Amongst vs. among, whilst vs. while, and amidst vs. amid vs. midst
These are easy. If you write in British English, use the versions that end in st. If American English, drop the st. (On the other hand, as an alternative to amid, “in the midst of” is acceptable American English.)
Burned vs. burnt, dreamed vs. dreamt, spilled vs. spilt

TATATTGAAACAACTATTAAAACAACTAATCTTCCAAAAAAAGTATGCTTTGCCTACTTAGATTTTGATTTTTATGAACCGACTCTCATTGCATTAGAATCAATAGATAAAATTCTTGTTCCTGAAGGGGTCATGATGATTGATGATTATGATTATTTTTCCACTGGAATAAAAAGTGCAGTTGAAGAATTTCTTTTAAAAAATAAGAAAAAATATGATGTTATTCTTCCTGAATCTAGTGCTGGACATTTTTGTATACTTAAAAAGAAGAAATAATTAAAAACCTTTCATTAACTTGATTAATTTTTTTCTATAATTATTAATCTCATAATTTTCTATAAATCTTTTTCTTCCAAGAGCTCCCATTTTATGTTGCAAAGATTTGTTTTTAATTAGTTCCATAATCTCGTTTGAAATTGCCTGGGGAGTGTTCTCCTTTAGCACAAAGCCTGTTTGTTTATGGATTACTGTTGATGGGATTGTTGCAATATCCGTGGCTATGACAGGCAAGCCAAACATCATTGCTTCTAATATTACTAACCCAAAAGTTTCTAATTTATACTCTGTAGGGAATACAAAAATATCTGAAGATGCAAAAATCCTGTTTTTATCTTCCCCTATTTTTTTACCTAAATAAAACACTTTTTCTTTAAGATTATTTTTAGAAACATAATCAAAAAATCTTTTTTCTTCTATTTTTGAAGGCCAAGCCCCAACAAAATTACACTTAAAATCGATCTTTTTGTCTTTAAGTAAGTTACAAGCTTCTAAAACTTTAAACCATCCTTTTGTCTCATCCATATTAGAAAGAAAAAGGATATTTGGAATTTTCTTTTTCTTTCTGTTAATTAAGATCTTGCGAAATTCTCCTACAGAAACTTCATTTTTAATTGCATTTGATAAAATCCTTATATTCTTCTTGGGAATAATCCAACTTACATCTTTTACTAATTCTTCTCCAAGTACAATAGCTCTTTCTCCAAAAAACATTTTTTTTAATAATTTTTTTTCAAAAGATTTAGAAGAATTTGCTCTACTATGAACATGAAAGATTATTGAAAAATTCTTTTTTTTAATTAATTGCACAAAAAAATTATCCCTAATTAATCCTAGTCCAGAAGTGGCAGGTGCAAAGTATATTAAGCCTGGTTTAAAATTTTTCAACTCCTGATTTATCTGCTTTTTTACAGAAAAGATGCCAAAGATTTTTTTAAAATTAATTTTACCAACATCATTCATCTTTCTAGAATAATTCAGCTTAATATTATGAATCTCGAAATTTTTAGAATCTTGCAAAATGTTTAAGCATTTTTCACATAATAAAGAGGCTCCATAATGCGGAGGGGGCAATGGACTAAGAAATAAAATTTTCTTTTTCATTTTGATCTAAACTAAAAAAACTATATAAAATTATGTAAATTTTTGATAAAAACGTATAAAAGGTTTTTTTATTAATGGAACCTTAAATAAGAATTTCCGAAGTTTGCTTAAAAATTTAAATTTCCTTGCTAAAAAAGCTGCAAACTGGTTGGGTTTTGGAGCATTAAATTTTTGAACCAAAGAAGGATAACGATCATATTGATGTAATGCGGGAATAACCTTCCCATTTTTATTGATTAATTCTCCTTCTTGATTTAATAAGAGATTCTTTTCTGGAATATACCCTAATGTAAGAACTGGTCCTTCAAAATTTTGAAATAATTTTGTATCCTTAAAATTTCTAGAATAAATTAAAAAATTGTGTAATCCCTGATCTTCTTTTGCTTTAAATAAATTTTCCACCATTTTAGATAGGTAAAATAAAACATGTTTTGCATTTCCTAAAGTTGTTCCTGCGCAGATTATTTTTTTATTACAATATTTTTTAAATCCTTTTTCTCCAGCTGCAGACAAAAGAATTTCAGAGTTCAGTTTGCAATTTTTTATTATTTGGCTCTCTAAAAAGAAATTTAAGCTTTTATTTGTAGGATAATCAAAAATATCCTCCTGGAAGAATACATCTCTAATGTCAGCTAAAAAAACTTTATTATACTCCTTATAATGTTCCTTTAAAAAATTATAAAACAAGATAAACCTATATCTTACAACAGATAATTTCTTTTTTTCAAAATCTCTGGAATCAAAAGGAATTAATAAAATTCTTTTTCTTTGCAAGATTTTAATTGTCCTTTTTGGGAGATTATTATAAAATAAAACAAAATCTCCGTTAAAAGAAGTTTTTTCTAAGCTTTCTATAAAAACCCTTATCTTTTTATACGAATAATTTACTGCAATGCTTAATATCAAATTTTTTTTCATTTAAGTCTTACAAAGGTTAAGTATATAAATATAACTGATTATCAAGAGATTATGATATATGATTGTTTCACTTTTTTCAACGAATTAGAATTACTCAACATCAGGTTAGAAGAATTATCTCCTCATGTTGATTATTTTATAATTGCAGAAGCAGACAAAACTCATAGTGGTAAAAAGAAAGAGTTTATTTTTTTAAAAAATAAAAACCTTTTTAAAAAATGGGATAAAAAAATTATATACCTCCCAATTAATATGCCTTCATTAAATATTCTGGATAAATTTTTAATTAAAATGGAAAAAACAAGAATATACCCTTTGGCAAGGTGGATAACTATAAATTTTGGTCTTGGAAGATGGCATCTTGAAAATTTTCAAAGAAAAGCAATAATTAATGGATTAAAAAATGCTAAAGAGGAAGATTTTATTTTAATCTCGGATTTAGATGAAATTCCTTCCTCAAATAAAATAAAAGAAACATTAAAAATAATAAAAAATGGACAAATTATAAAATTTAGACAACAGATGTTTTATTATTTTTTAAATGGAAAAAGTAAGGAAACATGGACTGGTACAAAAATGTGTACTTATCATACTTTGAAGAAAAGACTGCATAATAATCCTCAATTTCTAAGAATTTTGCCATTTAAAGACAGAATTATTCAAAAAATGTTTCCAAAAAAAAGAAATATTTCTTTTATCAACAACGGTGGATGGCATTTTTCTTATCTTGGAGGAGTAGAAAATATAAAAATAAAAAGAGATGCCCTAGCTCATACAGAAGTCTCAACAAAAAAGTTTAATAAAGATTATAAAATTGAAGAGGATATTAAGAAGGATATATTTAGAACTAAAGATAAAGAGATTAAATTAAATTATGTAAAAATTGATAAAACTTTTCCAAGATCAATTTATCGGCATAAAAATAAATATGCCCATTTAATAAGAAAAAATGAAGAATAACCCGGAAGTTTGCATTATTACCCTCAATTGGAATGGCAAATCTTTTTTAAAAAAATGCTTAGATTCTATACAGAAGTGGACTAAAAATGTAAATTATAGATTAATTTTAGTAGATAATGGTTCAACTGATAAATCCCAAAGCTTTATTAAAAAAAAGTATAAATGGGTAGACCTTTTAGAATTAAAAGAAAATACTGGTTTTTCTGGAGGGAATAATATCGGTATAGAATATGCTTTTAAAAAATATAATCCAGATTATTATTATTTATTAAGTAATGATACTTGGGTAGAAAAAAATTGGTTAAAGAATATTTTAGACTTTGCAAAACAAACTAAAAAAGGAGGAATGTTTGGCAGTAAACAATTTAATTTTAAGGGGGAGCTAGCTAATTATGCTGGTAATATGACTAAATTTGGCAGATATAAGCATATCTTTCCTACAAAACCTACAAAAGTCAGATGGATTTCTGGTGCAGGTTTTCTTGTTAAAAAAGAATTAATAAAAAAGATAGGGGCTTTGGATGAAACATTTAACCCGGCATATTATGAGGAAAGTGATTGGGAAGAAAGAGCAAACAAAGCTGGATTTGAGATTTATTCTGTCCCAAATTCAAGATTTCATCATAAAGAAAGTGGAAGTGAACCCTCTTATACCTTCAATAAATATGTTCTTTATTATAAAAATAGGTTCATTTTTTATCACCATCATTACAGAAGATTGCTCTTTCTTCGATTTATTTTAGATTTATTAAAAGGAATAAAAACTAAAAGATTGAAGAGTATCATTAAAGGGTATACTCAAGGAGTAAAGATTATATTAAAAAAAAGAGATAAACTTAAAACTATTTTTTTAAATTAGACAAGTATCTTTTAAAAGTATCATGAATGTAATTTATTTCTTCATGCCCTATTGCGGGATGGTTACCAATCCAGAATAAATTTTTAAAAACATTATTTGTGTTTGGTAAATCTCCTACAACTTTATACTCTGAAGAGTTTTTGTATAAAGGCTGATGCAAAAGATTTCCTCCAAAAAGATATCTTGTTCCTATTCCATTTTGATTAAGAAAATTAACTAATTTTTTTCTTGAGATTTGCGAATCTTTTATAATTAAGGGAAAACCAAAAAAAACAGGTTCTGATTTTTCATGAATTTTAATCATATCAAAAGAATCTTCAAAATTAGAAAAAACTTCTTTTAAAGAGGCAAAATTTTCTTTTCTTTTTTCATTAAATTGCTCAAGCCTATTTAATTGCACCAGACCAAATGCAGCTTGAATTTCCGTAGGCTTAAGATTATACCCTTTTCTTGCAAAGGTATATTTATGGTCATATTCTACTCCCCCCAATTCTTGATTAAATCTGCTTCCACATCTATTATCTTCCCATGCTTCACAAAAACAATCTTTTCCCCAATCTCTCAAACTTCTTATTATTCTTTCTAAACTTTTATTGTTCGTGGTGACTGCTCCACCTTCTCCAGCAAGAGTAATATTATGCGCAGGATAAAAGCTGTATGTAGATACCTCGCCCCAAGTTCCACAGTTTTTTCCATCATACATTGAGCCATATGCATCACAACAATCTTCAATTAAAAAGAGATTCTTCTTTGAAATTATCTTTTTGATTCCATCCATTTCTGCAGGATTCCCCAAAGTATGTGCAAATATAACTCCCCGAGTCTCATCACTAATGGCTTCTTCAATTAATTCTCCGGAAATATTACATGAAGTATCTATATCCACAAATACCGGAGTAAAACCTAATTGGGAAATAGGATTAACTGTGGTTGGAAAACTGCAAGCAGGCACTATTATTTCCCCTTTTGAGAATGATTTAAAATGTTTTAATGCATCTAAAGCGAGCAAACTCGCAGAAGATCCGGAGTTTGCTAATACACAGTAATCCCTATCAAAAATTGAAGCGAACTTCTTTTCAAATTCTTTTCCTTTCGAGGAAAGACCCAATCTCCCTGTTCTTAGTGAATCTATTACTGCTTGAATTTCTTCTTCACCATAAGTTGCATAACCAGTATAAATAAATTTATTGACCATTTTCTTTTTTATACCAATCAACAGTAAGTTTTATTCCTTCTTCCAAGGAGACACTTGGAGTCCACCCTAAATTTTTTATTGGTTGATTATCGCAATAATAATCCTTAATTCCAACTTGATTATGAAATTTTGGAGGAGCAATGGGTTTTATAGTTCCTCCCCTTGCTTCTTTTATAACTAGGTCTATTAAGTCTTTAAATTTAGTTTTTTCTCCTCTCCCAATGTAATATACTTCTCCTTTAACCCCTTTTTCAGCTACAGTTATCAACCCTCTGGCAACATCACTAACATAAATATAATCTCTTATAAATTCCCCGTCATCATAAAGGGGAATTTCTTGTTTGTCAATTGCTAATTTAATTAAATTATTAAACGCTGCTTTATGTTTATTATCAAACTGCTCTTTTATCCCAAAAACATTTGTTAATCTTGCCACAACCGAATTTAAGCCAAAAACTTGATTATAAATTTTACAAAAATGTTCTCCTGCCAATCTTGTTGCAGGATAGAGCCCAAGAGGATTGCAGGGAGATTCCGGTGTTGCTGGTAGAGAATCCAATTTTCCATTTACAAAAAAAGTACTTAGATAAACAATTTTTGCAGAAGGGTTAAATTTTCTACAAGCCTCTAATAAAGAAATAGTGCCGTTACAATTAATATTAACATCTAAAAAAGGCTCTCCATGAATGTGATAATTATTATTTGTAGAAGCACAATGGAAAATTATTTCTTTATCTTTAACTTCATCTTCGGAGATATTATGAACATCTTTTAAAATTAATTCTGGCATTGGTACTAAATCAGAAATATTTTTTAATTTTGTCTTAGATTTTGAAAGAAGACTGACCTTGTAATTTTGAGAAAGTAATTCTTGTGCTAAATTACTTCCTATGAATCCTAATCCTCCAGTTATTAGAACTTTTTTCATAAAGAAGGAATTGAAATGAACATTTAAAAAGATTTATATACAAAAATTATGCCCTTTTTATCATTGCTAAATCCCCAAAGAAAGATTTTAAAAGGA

This may sound like the same scenario as the previous one—one set of words being British English and the other being American English—but that’s not quite true. According to my American dictionaries, burned and burnt are synonymous, as are dreamed and dreamt. So, feel free to use whichever sounds better to you in context. (Dreamt might sound more lyrical in a poem, for example.) On the other hand, burned and burnt can be used as both a verb (“I burned the toast.”) and an adjective (“The toast is burnt.”) I prefer to use burned for the verb and reserve burnt for the adjective, but that’s personal choice. As for spilled vs. spilt, again my dictionaries call them synonyms. In practice, however, I find that Yanks generally use spilled and Brits use spilt.Until next time.